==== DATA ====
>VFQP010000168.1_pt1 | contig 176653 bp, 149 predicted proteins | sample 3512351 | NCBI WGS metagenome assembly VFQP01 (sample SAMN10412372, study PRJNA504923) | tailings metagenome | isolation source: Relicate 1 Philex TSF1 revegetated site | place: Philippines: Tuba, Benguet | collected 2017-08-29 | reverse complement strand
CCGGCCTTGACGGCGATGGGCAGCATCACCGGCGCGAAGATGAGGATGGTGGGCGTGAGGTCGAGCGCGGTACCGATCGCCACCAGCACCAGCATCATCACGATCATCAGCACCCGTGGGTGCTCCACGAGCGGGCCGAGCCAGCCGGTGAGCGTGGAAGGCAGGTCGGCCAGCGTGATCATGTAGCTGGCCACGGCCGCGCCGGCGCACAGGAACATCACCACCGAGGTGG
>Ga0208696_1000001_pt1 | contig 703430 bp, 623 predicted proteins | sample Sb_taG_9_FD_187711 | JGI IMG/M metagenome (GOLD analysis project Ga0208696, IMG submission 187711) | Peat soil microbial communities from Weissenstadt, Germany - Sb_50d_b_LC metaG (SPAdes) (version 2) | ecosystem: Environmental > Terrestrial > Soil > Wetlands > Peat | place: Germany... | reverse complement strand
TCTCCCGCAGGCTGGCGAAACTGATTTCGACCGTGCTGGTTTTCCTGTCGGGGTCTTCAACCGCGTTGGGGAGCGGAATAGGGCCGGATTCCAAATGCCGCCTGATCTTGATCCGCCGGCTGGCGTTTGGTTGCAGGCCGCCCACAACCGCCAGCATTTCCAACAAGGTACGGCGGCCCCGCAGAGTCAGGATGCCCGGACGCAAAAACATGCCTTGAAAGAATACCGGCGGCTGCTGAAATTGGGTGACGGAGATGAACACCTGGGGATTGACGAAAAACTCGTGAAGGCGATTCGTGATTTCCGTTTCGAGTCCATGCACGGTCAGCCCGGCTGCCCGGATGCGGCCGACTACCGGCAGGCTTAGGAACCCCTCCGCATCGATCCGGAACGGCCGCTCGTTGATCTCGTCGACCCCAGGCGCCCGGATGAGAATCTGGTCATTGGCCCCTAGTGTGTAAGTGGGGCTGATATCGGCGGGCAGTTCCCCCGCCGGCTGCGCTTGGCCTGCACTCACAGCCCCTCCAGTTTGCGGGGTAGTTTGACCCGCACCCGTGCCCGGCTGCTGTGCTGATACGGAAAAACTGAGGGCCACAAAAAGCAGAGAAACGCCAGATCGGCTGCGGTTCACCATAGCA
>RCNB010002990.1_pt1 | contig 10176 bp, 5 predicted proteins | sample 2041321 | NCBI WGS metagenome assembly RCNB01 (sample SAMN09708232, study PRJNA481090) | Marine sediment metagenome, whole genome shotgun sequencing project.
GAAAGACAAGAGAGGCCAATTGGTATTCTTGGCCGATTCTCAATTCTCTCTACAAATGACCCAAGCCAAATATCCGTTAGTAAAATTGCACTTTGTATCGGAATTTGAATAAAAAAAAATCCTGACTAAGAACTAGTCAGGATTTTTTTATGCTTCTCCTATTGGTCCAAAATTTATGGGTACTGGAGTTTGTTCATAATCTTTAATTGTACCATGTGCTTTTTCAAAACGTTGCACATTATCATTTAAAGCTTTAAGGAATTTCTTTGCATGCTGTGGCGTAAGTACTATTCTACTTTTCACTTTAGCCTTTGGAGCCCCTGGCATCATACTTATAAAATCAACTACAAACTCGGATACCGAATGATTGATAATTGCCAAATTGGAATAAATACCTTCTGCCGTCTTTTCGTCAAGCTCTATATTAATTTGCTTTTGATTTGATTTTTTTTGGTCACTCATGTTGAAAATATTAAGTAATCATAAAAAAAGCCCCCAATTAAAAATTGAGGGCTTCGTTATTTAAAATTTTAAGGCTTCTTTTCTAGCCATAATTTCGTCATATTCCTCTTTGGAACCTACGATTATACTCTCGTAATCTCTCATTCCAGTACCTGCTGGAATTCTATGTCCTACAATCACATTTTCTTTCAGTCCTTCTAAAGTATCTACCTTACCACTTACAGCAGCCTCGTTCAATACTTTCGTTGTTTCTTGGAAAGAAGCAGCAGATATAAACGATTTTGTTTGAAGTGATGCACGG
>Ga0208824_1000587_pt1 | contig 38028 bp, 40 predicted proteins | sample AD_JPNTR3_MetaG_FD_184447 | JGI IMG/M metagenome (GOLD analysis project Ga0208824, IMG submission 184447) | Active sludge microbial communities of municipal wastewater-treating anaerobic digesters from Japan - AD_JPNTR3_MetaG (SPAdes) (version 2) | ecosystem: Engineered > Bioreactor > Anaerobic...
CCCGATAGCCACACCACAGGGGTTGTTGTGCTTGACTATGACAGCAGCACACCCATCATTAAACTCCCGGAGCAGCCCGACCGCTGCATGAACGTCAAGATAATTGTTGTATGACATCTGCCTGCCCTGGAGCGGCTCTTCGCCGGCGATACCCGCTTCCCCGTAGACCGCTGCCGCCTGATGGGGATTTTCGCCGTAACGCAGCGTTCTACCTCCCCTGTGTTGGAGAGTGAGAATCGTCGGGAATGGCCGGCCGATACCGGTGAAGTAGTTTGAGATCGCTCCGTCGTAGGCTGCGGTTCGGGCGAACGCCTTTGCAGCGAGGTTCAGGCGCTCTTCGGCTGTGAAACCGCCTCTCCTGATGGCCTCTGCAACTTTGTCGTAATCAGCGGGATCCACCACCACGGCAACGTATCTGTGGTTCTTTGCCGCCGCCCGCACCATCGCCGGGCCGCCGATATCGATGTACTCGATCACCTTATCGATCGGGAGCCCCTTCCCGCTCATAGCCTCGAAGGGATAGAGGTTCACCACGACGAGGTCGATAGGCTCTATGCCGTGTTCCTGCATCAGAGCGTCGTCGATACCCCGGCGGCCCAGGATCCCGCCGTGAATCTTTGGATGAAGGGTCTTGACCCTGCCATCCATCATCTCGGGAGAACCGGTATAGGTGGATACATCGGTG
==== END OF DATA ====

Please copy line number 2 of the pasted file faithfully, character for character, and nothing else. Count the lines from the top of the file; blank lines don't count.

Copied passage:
CCGGCCTTGACGGCGATGGGCAGCATCACCGGCGCGAAGATGAGGATGGTGGGCGTGAGGTCGAGCGCGGTACCGATCGCCACCAGCACCAGCATCATCACGATCATCAGCACCCGTGGGTGCTCCACGAGCGGGCCGAGCCAGCCGGTGAGCGTGGAAGGCAGGTCGGCCAGCGTGATCATGTAGCTGGCCACGGCCGCGCCGGCGCACAGGAACATCACCACCGAGGTGG